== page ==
Doctors at the National Children's Hospital in Columbus, Ohio, are also used to treat children with typical stomach disease and children with severe stomach problems.The wounds were implanted in a pacemaker in a 16-year-old patient with dietary gastric ulcer. This is the first time that this procedure has been performed on a child at the National Children's Hospital, one of the few institutions in the country that has done this procedure.
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Gastroparesis (stomach ache) is a condition where the stomach becomes less and less vigorous, so that food and drinks remain in the stomach for a long time. In 60 percent of sick children, the cause of the disease is unknown. In this condition, children complain of persistent bloating and nausea, and the result can be malnutrition and significant weight loss. In severe cases, the symptoms can prevent the child from going to school and from daily activities.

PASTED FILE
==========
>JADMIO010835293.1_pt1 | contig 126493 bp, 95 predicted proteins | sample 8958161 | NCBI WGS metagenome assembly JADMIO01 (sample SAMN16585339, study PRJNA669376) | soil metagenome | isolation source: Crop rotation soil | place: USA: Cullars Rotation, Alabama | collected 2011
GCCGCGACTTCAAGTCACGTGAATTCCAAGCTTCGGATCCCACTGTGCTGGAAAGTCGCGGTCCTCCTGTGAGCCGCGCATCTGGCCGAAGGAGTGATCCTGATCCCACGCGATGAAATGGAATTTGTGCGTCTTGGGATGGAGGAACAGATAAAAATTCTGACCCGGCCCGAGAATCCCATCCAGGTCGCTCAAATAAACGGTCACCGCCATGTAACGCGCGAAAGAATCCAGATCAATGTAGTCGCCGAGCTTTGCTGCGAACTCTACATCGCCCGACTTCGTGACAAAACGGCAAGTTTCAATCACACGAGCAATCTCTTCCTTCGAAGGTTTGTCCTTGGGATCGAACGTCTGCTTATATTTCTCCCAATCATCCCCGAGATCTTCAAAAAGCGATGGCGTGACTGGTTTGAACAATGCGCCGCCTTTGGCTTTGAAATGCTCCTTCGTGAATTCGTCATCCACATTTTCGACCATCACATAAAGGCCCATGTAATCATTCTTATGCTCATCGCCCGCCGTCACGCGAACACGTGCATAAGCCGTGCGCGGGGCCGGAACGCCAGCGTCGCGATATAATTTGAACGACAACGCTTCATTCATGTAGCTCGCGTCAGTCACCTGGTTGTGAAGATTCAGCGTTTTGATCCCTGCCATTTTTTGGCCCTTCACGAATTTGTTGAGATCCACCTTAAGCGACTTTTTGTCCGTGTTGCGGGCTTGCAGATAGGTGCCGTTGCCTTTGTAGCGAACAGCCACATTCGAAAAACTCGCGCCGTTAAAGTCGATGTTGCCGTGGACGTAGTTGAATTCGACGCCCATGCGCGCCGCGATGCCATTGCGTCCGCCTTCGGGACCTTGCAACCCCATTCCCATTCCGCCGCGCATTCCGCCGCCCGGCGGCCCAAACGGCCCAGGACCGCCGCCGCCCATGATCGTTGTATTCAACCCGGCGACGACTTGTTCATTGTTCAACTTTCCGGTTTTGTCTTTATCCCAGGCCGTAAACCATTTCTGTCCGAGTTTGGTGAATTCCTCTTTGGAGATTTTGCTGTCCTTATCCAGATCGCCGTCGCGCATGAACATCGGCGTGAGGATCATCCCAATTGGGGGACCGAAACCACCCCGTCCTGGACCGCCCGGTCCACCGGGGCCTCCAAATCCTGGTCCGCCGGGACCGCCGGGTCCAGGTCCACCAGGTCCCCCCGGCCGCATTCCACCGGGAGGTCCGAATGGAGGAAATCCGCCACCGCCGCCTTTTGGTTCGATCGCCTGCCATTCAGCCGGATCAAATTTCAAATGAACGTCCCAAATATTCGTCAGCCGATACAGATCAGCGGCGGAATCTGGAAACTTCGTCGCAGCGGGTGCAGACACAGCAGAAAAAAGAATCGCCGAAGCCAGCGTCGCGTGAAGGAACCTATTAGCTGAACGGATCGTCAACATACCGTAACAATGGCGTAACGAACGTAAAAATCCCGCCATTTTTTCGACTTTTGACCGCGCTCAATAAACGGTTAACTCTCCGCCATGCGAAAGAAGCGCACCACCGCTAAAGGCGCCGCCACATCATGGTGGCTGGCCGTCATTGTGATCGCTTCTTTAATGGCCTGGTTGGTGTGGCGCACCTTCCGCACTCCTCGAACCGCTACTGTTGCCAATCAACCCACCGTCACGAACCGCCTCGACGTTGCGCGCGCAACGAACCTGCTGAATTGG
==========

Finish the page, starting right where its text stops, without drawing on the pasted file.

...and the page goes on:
Can help stomach acheThe pacemaker is inserted into the abdomen and electrical wires from the device lead to the stomach. They produce electrical impulses to stimulate the stomach after eating. "The pacemaker is implanted via a surgical procedure through the skin and two electrodes are attached to it, which are placed on the stomach wall. we can change them, "explained Dr. Steven Teich Pediatric Surgeon, surgical director of the Hospital's Gastric Surgery Program and a surgical associate professor at the Medical School at Ohio State University. "It clears the stomach, eliminates bloating, and loses the bowels."
The hospital's gastroenterology, hepatology and nutrition program is one of the best in the country in addressing gastrointestinal motility problems in children. It is the only pediatric hospital in the United States that cures the full spectrum of motility disorders, from diagnostic treatment through endoscopic and surgical procedures to pacemaker implantation and follow-up.
The pacemaker has been used since it has been used in adults who have experienced stomach upset. The National Children's Hospital is licensed to place children in children and this is a new procedure for children and adolescents, doctors say early results are promising. "In patients undergoing such treatment, almost all symptoms disappeared within two to two weeks," said Dr. Hayat Mousa, associate professor of medical science at the Ohio State University Medical Center. "Previous treatment options, including drug therapy, have been much less effective."